THE CHARACTER OF RACES

CHAPTER I RACIAL CHARACTER AND NATURAL SELECTION

A CENTURY or two ago it was widely held that all races and even all individuals are equally endowed by nature. Physically there might indeed be enormous diversity, but differences in character and mentality were supposed to be due entirely to training. Then there arose a school of thinkers Who violently combated this idea. They Wrote books like The Inequality of

. Races, by Gobineau,* in order to convince the World that men- 2 tally as Well as physically one race actually differs from another. A The theory of evolution reinforced their conclusions; according A to that theory it is almost inevitable not only that different races

should be in different stages of mental as Well as physical devel- opment, but that they should develop along different and diver- gent lines. Then came Mendel with his explanation of the mechanism by Which individual traits are passed from parent to child, and Galton with his insistence on the importance of hered- ity. At last the idea of racial differences became so firmly estab- lished that a leading scientist could say: “Race has played a far larger part than either language or nationality in moulding the destinies of man.” (Osborn, in The Passing of the Great Race, by Madison Grant.)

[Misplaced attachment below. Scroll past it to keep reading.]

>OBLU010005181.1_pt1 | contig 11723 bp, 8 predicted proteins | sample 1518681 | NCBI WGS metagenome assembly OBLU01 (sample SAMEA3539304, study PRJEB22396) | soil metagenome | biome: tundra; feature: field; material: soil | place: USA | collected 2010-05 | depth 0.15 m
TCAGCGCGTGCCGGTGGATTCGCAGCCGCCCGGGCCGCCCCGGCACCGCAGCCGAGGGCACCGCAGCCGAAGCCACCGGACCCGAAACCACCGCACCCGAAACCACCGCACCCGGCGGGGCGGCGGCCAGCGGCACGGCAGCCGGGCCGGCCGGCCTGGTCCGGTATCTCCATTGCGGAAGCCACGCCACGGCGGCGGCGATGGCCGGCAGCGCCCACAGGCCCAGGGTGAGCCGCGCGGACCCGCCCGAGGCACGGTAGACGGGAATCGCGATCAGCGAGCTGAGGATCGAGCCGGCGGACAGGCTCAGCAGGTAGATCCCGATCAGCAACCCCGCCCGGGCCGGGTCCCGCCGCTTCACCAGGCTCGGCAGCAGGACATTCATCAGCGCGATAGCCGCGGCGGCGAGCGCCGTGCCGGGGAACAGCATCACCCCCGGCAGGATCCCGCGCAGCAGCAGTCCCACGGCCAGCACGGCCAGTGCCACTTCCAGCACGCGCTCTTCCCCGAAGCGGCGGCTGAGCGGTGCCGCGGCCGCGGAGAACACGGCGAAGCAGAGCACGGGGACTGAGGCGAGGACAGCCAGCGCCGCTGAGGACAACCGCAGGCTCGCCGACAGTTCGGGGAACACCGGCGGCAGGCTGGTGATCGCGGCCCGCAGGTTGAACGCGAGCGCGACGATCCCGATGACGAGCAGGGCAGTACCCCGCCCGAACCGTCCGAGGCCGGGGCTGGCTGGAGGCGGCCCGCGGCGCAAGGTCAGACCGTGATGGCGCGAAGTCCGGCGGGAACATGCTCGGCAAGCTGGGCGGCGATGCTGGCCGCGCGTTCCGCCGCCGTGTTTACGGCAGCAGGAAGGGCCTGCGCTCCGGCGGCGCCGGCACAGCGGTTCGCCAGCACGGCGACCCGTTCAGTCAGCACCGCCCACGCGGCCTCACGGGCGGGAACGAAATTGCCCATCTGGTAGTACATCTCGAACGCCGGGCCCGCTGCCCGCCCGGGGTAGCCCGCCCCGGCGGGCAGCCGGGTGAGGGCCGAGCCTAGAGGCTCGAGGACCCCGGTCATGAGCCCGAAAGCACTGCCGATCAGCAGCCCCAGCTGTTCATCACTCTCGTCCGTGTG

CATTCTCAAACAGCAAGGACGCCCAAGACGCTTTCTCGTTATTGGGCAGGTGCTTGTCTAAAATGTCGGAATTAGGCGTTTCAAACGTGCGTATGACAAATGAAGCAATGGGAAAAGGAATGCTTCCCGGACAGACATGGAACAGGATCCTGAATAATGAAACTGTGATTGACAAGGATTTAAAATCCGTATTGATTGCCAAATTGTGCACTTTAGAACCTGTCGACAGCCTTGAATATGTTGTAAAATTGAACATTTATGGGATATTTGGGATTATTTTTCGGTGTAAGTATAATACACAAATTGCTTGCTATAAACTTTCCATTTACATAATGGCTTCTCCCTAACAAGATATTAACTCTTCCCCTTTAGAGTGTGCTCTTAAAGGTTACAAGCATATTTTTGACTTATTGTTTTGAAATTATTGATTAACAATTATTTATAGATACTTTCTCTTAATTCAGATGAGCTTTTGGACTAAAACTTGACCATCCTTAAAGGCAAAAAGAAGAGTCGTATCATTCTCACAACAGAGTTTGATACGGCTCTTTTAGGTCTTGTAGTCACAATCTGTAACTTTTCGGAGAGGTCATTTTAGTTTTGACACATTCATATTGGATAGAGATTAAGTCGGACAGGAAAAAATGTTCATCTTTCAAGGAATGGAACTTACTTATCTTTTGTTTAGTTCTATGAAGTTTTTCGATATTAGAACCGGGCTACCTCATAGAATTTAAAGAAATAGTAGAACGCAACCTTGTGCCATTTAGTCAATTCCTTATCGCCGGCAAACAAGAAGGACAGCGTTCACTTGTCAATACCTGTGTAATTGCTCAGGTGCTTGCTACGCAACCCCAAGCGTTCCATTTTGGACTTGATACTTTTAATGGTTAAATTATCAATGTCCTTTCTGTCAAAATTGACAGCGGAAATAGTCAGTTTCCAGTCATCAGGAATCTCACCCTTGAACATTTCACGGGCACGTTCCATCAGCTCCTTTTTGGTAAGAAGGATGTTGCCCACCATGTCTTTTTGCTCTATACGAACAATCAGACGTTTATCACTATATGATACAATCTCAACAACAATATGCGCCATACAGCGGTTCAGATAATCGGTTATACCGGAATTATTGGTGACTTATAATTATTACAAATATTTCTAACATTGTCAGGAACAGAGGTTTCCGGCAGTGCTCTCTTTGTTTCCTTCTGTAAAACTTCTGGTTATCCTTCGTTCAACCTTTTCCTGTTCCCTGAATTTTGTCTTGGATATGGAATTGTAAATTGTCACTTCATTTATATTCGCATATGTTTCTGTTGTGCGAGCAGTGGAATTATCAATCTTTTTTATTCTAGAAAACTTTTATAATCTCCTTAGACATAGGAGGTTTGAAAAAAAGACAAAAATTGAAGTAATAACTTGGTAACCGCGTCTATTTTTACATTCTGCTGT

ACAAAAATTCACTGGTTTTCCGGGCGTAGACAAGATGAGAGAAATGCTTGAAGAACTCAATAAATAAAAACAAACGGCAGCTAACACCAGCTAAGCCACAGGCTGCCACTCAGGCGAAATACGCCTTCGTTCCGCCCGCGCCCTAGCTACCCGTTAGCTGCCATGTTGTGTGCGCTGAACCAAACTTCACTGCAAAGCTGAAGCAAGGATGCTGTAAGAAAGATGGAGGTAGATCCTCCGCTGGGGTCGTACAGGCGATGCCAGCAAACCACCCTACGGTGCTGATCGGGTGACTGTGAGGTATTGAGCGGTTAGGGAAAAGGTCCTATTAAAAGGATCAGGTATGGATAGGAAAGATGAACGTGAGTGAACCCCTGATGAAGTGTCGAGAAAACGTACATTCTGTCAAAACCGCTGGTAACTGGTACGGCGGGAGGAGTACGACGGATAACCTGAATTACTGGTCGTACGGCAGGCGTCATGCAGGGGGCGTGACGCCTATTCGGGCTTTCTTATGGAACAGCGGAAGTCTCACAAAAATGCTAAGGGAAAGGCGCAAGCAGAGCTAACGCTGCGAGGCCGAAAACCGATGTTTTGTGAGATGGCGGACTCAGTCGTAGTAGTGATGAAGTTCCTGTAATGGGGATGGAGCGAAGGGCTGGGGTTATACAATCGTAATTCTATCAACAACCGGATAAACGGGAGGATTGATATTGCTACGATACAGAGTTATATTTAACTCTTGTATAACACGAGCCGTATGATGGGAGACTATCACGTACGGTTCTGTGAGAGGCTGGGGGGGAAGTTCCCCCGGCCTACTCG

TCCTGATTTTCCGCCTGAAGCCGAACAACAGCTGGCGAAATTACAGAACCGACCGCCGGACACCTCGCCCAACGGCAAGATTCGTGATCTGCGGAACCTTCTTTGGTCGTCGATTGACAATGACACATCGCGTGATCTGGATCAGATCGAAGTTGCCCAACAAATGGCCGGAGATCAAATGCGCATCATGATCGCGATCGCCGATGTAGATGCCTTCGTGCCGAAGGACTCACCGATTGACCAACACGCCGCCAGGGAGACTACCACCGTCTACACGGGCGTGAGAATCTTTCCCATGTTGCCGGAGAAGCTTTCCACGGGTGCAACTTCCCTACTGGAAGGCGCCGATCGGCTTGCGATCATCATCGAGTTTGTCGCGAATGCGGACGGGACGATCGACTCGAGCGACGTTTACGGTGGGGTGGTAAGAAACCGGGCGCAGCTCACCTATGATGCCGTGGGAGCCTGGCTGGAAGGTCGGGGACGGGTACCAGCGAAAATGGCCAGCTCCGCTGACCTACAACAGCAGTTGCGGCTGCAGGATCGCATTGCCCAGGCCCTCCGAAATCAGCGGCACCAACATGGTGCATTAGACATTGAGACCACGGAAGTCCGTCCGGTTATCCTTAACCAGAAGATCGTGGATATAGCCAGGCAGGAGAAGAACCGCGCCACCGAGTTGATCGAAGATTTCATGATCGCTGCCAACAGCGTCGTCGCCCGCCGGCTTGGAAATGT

Then the problem of race left the realm of scientific discussion and flared up as an idea belonging to the people as a Whole. In our own day scores of Writers have declared or implied that racial ‘inheritance is the most potent of all forces. It, and it alone, we are sometimes told, has determined the rise and fall of nations. It is even asserted that no great and permanent advance in civ-

* See list of references preceding the index. 1